Histopathological and ultrastructural characterization of equine hoof shape deformities

Al-Agele, Ramzi (2018) Histopathological and ultrastructural characterization of equine hoof shape deformities. PhD thesis, University of Nottingham.

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Satisfactory investigations of the equine foot appear to be limited by the histo-morphological complexity of internal hoof structures. Foot lameness is considered to be one of the most debilitating pathological diseases in the horse. In most species, foot lameness is traditionally linked to hoof deformity, and a set of molecular events have been defined in relation to the disease. The differential capsular growth rate is essential in order to understand the aetiology of hoof distortions. It is now well established that keratinocyte progenitor cells grow from the papillae and not from the lamellae. The importance of hoof material synthesis, and therefore the underlying cell proliferation from the papillae, in the pathology of laminitis has been underlined in different species. Despite this knowledge, it remains unclear how cell proliferation itself is involved in this pathology. So far, there is controversy regarding the incidence of foot lameness in horses, as it is unclear whether it is foot lameness that triggers hoof distortions or vice-versa. In addition, very little scientific evidence exists to prove either point; this requires a deeper understanding of the physical biology and biomechanics of the hoof given that the horse stands on its hooves. It is remarkable that very little physics has been introduced to enhance our understanding of the disease. In order to develop a better understanding of foot lameness, we aim to provide a model of foot lameness encompassing anatomy, cell biology and physics to help reveal new evidence for evaluating the incidence of pathological changes within internal structures of the animal’s foot. It is anticipated that the results found will aid in bridging this gap in knowledge.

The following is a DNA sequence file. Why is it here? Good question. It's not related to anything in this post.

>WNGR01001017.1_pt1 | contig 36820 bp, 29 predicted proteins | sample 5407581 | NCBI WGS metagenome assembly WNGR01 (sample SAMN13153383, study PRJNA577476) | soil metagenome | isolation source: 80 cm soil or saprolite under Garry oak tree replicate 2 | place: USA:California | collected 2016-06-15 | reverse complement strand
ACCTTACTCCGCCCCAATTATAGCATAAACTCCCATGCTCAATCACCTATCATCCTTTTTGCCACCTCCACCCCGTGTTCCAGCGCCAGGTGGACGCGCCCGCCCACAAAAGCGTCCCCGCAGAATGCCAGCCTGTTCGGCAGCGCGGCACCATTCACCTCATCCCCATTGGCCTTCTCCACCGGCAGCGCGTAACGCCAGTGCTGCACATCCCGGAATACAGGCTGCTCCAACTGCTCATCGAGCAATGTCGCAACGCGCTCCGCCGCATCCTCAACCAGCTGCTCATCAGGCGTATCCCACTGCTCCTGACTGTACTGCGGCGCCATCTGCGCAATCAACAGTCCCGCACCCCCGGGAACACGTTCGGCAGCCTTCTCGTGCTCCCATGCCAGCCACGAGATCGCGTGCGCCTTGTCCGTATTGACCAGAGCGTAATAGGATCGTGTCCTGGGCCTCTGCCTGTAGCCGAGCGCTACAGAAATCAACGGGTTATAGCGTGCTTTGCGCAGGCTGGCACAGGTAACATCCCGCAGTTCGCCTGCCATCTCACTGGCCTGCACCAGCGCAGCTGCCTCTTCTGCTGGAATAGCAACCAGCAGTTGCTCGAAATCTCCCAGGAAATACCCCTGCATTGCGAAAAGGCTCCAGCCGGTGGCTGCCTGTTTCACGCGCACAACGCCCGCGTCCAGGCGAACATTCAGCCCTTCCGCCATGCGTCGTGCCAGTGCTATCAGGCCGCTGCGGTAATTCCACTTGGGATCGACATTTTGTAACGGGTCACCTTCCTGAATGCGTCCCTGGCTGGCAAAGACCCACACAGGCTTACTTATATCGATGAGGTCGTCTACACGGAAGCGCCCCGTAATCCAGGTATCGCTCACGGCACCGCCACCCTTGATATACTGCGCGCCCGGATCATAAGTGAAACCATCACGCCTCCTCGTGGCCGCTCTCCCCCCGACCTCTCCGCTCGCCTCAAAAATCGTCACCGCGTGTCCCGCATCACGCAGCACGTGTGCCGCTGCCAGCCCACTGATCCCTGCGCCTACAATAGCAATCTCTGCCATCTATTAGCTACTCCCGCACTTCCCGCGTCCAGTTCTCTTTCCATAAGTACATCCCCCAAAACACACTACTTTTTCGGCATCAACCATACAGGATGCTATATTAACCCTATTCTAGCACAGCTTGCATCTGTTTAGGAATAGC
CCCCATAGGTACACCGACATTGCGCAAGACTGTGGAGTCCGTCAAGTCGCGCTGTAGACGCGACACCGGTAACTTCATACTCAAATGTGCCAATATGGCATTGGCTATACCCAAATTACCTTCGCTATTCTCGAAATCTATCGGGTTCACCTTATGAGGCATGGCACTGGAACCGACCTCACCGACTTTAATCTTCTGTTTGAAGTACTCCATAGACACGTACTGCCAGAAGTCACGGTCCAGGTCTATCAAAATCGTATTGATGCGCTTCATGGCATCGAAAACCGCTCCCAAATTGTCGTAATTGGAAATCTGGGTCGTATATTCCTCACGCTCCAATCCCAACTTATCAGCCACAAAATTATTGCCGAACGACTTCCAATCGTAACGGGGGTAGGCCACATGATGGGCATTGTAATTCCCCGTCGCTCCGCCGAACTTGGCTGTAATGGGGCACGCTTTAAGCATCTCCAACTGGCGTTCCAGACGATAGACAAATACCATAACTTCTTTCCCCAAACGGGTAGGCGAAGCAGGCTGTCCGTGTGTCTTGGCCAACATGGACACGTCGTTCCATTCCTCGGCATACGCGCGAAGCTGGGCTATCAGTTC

Fifty-four equine hooves were collected and categorized based upon their morphology, and tissue sections were harvested from the periople, coronary and proximal part of lamellae. Markers of progenecity (p63), cell proliferation (PCNA, Ki-67) and differentiation (K14, K10) were used to assess the hoof growth rate in coronary regions using immunohistochemistry (PCNA, Ki-67, p63) and immunofluorescence (p63 and K14). For assessing the involvement of physical forces in hoof growth, the Micro CT-scans of individual foot were analysed to highlight differences in the ultrastructure of the feet, for example differences in dorsal curvature between different foot samples.

The results presented in this study confirm previous findings, add evidence that a high percentage of Ki-67 and p63 positive cells are found in the proximal part of the papillae, and seem to contribute to hoof deformities. This evidence might be attributed to physical growth forces present in the proximal part of the hoof whereby the change in cell size might contribute to force generation, tissue remodelling (i.e. cornification) and hoof deformities.